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Keywords:

  • Anolis carolinensis ;
  • glutamate carboxypeptidase II;
  • N-acetylaspartylglutamate;
  • N-methyl-d-aspartate;
  • type 3 metabotropic glutamate receptor;
  • vertebrate neuromuscular junction

Abstract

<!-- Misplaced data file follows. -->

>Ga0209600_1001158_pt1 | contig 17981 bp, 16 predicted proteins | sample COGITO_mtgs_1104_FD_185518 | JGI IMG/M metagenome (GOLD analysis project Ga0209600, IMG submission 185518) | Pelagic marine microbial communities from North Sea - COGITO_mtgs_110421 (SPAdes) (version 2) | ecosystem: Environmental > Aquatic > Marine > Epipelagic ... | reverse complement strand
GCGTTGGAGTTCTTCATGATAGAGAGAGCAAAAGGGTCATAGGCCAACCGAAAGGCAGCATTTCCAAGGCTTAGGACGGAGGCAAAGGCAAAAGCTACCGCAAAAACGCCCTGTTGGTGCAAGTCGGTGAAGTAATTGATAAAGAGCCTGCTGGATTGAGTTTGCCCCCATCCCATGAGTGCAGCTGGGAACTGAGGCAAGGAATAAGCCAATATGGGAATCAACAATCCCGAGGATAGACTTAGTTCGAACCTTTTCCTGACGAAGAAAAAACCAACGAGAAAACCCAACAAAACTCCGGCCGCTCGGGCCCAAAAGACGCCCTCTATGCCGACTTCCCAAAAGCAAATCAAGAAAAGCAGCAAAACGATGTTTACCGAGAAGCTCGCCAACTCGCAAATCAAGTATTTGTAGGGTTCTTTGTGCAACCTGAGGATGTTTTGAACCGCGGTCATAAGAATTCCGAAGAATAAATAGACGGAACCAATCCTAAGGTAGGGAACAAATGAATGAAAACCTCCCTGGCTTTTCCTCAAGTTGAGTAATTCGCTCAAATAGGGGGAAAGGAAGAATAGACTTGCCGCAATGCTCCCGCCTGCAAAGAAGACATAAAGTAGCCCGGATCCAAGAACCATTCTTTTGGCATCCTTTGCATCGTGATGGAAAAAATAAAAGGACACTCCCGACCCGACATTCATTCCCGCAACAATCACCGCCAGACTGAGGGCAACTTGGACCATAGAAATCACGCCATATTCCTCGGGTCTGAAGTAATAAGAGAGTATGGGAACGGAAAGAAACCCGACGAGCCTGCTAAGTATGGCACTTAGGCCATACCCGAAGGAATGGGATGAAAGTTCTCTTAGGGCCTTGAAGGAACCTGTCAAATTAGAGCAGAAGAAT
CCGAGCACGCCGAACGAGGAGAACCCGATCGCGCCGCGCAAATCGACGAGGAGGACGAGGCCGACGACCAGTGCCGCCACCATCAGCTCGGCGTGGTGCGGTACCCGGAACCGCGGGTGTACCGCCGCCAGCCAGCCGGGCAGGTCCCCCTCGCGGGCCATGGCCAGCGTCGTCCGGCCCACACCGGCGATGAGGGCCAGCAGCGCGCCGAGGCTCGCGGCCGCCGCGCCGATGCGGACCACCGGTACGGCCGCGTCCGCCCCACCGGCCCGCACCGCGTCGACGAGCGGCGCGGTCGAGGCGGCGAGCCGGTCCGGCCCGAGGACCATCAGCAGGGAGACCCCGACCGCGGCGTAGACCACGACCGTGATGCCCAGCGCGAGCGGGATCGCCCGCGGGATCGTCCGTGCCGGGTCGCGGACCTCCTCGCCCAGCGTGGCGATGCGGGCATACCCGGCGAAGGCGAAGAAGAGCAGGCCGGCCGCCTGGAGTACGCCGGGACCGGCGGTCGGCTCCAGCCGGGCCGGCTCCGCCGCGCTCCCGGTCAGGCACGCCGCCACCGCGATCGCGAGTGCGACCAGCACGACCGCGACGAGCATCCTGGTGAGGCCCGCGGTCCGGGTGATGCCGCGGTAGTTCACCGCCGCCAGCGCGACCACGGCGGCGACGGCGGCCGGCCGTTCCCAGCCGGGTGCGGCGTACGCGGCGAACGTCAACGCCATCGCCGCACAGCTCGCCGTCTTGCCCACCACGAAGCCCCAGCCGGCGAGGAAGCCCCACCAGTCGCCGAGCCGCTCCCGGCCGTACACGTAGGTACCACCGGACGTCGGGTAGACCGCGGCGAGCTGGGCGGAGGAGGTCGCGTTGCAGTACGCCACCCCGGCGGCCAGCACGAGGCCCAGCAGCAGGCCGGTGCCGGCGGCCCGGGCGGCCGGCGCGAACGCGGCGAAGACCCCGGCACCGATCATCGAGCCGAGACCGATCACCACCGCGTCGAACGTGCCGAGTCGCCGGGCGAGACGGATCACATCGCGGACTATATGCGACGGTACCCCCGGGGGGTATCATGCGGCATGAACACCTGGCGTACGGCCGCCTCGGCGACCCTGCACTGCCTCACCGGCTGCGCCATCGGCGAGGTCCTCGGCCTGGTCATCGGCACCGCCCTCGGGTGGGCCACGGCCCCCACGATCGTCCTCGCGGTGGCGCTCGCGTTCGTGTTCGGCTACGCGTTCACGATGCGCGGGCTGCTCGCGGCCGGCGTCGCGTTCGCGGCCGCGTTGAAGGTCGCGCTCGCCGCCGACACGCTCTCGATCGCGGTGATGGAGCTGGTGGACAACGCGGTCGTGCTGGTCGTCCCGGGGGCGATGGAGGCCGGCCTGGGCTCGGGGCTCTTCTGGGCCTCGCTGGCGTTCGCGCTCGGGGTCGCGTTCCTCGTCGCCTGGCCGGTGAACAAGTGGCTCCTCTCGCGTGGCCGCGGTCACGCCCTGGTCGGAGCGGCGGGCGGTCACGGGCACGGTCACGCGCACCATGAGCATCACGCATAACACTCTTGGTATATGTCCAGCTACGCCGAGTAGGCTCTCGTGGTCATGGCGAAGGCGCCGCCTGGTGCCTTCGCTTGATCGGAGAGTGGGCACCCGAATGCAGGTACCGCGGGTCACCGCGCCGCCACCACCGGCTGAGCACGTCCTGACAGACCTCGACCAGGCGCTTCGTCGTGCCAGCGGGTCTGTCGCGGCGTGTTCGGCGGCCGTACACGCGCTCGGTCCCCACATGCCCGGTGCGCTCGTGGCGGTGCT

Immunohistochemical studies previously revealed the presence of the peptide transmitter N-acetylaspartylglutamate (NAAG) in spinal motor neurons, axons and presumptive neuromuscular junctions (NMJs). At synapses in the central nervous system, NAAG has been shown to activate the type 3 metabotropic glutamate receptor (mGluR3) and is inactivated by an extracellular peptidase, glutamate carboxypeptidase II. The present study tested the hypothesis that NAAG meets the criteria for classification as a co-transmitter at the vertebrate NMJ. Confocal microscopy confirmed the presence of NAAG immunoreactivity and extended the resolution of the peptide's location in the lizard (Anolis carolinensis) NMJ. NAAG was localised to a presynaptic region immediately adjacent to postsynaptic acetylcholine receptors. NAAG was depleted by potassium-induced depolarisation and by electrical stimulation of motor axons. The NAAG receptor, mGluR3, was localised to the presynaptic terminal consistent with NAAG's demonstrated role as a regulator of synaptic release at central synapses. In contrast, glutamate receptors, type 2 metabotropic glutamate receptor (mGluR2) and N-methyl-d-aspartate, were closely associated with acetylcholine receptors in the postsynaptic membrane. Glutamate carboxypeptidase II, the NAAG-inactivating enzyme, was identified exclusively in perisynaptic glial cells. This localisation was confirmed by the loss of immunoreactivity when these cells were selectively eliminated. Finally, electrophysiological studies showed that exogenous NAAG inhibited evoked neurotransmitter release by activating a group II metabotropic glutamate receptor (mGluR2 or mGluR3). Collectively, these data support the conclusion that NAAG is a co-transmitter at the vertebrate NMJ.